The guru said, "Yes, you certainly have advanced very nicely. You are doing much better. But you know and I know that you are not yet quite ready for the initiation. Perhaps you had better go back and spend one more year in the cabin. At the end of that time, have your bath, put on some new clothes, recite these prayers and come back to me. I will give you your initiation and you will see what wonderfully deep spiritual experiences will follow after that." So again he spent a year in meditation, came out, took his bath, put on his new clothes down on the bank and recited the special purification verses.

   Of course, the guru had again sent the sweeper and he made sure that the sweeper would collect a very big pile of dirt, which he now picked up with a shovel and casually threw in the direction of the man, just as the man was coming up the river-bank, spic and span in his new clothes. Again he was covered with dirt from head to foot, and again he became furious. For a moment he was so disturbed that a whole train of invective rolled off his tongue. But then he collected himself, bit on his lips and restrained his hands so that he would not touch the sweeper. He just turned around and went back into the river, took another bath, put on some other clothes and returned to the guru.

   The guru said, "Oh, you are doing very much better. A true inner peace is beginning to take hold in you, but at the same time, you know and I know, that you are not yet fully ready. Go back for another year and then come to me." And so he went back to the cabin for a third year. And at the end of that year he again went down to the river, took his bath and put on his new clothes. Now this time the guru had instructed the sweeper to collect a barrel full of droppings. When the man came up from the river-bank the sweeper dumped the whole barrel-load of manure over him. This time the man ran up with tears in his eyes and hugged the dumbfounded sweeper, saying to him, "Oh brother, thank you, thank you so much for showing me how much impurity was still remaining in me. Please forgive me for everything I have done to you. I owe you a great debt of gratitude for helping me to see my failings. Thank you and bless you, sweet brother!" Once more he turned around and went into the river, this time fully composed and at peace within himself. He completed his bath and went to the guru. Now there was no question that he was fully ready. And so, he received the guru's initiation.

   We think of ourselves in the role of the aspiring devotee, but just as often we are in the role of each other's sweepers. We should be grateful to our sweepers. They are doing God's work.

7  Churning the Ego

   During certain functions it is very auspicious to break a coconut and pour the coconut water over the ritual articles. But when Swami does it, he takes two coconuts and slams them together, breaking both shells and releasing the sweet water inside. Whenever I get involved in confrontations with others, particularly at the ashram, I think of that and imagine the divinity bashing our two coconut egos together, hopefully, for the benefit of both. Or looking at it another way, our Sai Krishna has never been particularly fond of milk. He prefers butter. Around him there will always be lots of churning. So, as long as we still hold on to these egos with their vulnerable sensibilities, we will find ourselves on the roller-coaster of pleasure and pain. But, when the ego goes, the churning is complete, and then all that is left is the butter, the selfless love which is so pleasing to the Lord.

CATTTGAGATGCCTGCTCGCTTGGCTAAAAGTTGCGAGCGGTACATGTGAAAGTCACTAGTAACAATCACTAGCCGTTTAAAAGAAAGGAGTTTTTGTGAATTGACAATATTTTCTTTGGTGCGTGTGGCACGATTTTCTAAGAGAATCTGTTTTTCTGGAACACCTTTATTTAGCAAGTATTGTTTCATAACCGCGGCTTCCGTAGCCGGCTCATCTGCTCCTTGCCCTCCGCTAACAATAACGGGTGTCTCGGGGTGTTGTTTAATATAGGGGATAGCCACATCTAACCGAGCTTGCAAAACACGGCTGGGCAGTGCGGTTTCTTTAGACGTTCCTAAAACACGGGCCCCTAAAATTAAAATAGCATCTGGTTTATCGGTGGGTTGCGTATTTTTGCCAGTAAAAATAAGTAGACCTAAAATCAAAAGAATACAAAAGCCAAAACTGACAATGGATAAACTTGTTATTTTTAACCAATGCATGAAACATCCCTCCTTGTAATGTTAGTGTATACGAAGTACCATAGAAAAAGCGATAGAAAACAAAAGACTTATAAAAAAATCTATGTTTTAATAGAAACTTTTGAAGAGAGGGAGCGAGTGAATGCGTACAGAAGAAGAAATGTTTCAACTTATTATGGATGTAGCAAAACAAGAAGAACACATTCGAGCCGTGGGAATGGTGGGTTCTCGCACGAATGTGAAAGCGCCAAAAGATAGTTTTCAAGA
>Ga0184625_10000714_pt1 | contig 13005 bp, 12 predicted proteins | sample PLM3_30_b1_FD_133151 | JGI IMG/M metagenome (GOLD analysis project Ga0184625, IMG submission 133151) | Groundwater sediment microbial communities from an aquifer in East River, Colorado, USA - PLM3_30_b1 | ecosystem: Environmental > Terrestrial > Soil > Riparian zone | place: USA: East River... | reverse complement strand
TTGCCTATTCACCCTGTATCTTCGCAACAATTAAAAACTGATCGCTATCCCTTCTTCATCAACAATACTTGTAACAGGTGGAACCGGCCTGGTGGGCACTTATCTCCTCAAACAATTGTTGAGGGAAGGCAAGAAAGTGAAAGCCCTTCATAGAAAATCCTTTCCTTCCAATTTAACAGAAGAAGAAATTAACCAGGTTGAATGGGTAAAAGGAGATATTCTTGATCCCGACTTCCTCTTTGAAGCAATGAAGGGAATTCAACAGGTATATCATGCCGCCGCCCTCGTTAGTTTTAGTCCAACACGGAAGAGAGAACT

All our difficulties with others are really divinely-given opportunities which will bring forth in us, what Swami has called the primary virtue that we must develop, namely, patience or forbearance. Swami spoke of this very emphatically in his Gita discourses. He said patience is the single, most important virtue. But this is not an ordinary kind of patience. It is a patience in which you give love in return for whatever is given to you. Whether it is a compliment or an insult, your unvarying response is always love.

   Swami gave three examples for this type of forbearance, the river, the tree and the cow. No matter how much you cut it, the tree will try with whatever branches it has left to give you shade and to give you its fruits. The cow will permit you to take the milk from its own calf. And no matter how much you pollute the river it still tries to bring you fresh water and it always has its eye on reaching the sea and merging with it. It is what Jesus meant when he said, "If you take my cloak I will give you my shirt. If you strike me on this cheek I will turn the other cheek." Give love for whatever is given. That is a most important spiritual practice that Swami teaches, for it strips away the veil that covers us, and reveals our own unchanging truth, which is love itself.